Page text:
Classical music patron keeps genre vital

Jul 24, 2013

This week's Mizzou International Composers Festival is largely sponsored by a gift to the MU School of Music from Dr. Jeanne Sinquefeld.
This week's Mizzou International Composers Festival is largely sponsored by a gift to the MU School of Music from Dr. Jeanne Sinquefeld.
Credit Sinquefeld Foundation

Some of the music playing in the Missouri Theatre this week will be heard publicly for the first time ever. That’s because starting Thursday, the University of Missouri School of Music’s annual Mizzou International Composers Festival takes the stage.

Nightly performances from Thursday through Saturday will feature selections from MU faculty and students as well as the 20-member-strong ensemble Alarm Will Sound. The festival will introduce new works by eight composers, works that may not have seen the light of day were it not for Dr. Jeanne Sinquefeld.

Formerly a professional statistician, Sinquefeld worked in academia before retiring and developing an investment management company with her husband Rex. Through the Sinquefeld Charitable Foundation, Jeanne and husband Rex are supporting programming for the Boy Scouts of America, autism research and advancing the creation of “new music”. For the latter goal, the MU School of Music has been the main beneficiary of the Sinquefeld’s awards. Last year, the Sinquefelds awarded the University of Missouri $1 million to further develop a culture of composition in the state. The award funds K-12 and high school composer camps as well as scholarships for collegiate composers of new music.

Jeanne Sinquefeld (center) with composer and clarinetist Stephanie Berg (seated at left) and student composer Hayley Meyer at the Sound of Art concert.
Jeanne Sinquefeld (center) with composer and clarinetist Stephanie Berg (seated at left) and student composer Hayley Meyer at the Sound of Art concert.
Credit Dr. Jeanne Sinquefeld

Also with the donation from the Sinquefelds the MU School of Music created the Sinquefield Composition Prize in 2006. It is an annual competition open to University of Missouri students. Winners pen an original work that is later performed by one of Mizzou's faculty and student ensembles. The winning composition is later recorded. Through this prize Sinquefeld is encouraging composition of new music that might best fall into the classical genre. We talked with Sinquefeld earlier this week.

Any composer can apply. [Winners] come for a week. They get their music performed by the professional group Alarm Will Sound. We didn’t put any constraints on age. We thought some college students would apply. We had people in their 30s and 40s from all over the world apply. The quality was overwhelming. This is our fourth year of the International Composers Festival.. Last year the St. Louis Symphony heard some of the pieces that we had performed and they have agreed to perform two of them this year as part of their regularly scheduled St. Louis Symphony program.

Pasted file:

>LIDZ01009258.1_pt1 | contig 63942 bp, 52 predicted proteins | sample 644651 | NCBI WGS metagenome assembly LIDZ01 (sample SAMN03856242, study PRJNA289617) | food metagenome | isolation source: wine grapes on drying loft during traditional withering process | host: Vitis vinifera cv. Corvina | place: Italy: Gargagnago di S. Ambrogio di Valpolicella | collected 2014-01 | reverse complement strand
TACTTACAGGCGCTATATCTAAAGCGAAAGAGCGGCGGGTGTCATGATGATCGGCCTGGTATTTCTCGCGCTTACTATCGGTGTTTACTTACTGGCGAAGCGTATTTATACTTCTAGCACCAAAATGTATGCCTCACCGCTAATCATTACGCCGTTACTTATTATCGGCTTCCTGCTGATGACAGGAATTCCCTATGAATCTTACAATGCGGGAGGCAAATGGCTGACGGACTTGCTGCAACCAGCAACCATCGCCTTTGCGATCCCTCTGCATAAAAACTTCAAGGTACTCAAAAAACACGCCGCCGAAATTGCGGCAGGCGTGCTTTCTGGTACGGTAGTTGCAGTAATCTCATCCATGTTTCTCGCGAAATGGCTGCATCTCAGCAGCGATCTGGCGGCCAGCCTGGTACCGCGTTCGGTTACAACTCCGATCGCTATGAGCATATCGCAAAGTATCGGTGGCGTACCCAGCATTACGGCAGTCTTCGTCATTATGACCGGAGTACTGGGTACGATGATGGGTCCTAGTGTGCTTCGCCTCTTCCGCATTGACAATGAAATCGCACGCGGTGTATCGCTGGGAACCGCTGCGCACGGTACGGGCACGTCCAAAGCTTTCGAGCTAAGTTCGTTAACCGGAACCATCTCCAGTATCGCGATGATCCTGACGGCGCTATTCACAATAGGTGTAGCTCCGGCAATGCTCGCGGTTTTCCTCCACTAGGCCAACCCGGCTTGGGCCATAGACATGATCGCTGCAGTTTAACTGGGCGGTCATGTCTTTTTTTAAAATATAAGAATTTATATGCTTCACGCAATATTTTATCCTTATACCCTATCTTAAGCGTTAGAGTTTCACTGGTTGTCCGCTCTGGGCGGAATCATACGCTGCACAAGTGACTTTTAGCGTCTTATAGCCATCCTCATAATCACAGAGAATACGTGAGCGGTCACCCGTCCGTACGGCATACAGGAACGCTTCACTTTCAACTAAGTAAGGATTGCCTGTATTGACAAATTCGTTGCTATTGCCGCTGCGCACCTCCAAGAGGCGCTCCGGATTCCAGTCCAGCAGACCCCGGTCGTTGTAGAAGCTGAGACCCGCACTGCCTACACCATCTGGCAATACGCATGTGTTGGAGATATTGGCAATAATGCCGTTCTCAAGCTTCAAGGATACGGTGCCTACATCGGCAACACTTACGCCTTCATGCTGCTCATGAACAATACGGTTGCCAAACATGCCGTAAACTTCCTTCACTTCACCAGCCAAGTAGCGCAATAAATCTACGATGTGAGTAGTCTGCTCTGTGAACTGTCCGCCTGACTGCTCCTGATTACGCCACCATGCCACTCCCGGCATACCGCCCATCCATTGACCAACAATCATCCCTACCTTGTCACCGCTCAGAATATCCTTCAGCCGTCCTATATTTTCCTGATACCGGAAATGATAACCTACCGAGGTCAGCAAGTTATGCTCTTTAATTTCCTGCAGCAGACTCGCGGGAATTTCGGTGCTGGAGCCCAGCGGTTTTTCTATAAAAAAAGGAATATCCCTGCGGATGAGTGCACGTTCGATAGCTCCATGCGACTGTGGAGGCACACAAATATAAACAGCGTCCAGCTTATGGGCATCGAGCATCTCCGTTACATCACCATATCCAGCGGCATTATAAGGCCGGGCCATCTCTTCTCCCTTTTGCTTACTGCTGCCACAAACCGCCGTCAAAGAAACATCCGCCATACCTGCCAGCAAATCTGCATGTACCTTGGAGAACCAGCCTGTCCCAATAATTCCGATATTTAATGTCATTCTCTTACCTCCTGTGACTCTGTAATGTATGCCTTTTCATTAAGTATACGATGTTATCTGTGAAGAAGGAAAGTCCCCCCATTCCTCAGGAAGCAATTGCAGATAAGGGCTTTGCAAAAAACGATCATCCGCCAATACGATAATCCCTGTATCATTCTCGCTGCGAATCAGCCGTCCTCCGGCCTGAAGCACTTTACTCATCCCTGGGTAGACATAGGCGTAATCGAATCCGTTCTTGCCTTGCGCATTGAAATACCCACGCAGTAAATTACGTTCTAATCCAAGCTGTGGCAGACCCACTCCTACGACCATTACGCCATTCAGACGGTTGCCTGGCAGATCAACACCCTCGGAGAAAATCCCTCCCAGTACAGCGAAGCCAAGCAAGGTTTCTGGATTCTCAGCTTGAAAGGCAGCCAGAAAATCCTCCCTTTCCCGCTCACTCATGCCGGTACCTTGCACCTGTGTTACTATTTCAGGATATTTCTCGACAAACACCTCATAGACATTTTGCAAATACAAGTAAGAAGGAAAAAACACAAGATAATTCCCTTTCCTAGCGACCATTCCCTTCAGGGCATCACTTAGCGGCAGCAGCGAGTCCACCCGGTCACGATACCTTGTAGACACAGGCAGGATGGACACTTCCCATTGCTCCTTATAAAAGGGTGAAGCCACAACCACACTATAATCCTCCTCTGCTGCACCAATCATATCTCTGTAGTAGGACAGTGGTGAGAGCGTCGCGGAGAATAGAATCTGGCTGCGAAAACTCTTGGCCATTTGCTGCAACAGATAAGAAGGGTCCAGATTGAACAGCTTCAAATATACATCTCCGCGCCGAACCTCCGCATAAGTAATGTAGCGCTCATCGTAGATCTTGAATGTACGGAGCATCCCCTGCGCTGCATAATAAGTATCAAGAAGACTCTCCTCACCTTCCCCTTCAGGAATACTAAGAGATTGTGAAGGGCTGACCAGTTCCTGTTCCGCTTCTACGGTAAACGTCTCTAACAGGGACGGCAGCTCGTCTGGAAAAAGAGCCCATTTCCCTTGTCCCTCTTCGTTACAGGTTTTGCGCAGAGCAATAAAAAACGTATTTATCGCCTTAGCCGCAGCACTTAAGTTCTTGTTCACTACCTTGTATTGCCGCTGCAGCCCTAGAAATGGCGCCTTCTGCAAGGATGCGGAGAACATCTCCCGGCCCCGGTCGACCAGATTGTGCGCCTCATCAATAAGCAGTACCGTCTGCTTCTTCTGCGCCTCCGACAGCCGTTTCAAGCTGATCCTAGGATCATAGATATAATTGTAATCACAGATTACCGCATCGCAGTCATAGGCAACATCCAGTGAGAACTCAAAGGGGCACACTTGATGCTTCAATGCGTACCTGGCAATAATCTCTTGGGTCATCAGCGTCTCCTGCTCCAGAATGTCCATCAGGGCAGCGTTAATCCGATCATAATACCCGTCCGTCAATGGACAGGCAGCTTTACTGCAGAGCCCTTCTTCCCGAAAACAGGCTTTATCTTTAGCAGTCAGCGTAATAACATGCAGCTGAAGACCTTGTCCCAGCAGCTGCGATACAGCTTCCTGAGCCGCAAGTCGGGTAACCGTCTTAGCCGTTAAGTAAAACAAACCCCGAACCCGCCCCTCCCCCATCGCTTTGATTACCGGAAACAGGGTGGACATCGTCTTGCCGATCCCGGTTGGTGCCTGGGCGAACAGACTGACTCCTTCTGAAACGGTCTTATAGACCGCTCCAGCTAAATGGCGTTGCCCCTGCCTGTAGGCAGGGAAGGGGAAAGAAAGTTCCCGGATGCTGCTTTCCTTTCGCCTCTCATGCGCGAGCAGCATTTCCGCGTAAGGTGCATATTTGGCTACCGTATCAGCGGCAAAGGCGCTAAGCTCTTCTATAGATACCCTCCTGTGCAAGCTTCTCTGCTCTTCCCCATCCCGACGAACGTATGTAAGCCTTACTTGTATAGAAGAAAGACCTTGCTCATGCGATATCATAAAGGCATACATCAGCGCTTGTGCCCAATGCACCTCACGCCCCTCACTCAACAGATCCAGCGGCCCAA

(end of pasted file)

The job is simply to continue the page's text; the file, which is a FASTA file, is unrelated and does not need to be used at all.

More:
Sinquefeld’s overall goal with her donation to the MU School of Music? Grow Missouri’s own crop of composers. She sees the annual School of Music-led K-12 composers’ camp as the Little League of composition. Getting a piece played by the St. Louis Symphony means a composer has “entered the big league,’ according to Sinquefeld. One piece that won a previous Sinquefeld Composition Prize was a composition by MU alumni and Kansas City-native Stephanie Berg. Berg’s 2009 composition Ravish and Mayhem will be performed this winter by the St. Louis Symphony Orchestra. Dr. Jeanne Sinquefeld is most proud of works like this that her gift to MU helped to create. She has commissioned or supported the creation of 350 pieces of music that have been composed, performed and recorded.

It takes time to grow things. Stephanie Berg worked at our high school summer camp. She was a composition grad student. She was intimately involved in the K-12 program. And she is giving back because one of our high school winners who won the Columbia Civic High School Orchestra award, she tutored him. We are finding and growing our composers in a whole variety of ways.

Sinquefeld’s support for the arts comes from a personal passion for creating music. She plays string bass and performs in genres ranging from country & western to jazz. At their rural Osage County, Missouri home Jeanne and Rex Sinquefeld have built a performance space for Jeanne to play bass. Each summer, the Sinquefelds host the members of the ensemble Alarm Will Sound. The group rehearses pieces selected for the annual Mizzou International Composers Festival. Winning composers are also invited to do residencies at the Sinquefeld Reserve.

Asked how curious listeners might access the music she has created through her patronage Jeanne Sinquefeld admitted “we are trying to figure out how to sell and distribute new music. How do we get it played a second time?”

Hear the debut of compositions by emerging composers this week at the Mizzou International Composers Festival. Alarm Will Sound performs this Thursday and Saturday evening at the Missouri Theatre. Friday, the Mizzou New Music Ensemble takes the stage to performs works by guest Composers Augusta Read Thomas and Daniel Kellogg along with Mizzou composers W. Thomas McKenney and Paul Seitz. Details available at http://newmusicsummerfestival.missouri.edu/.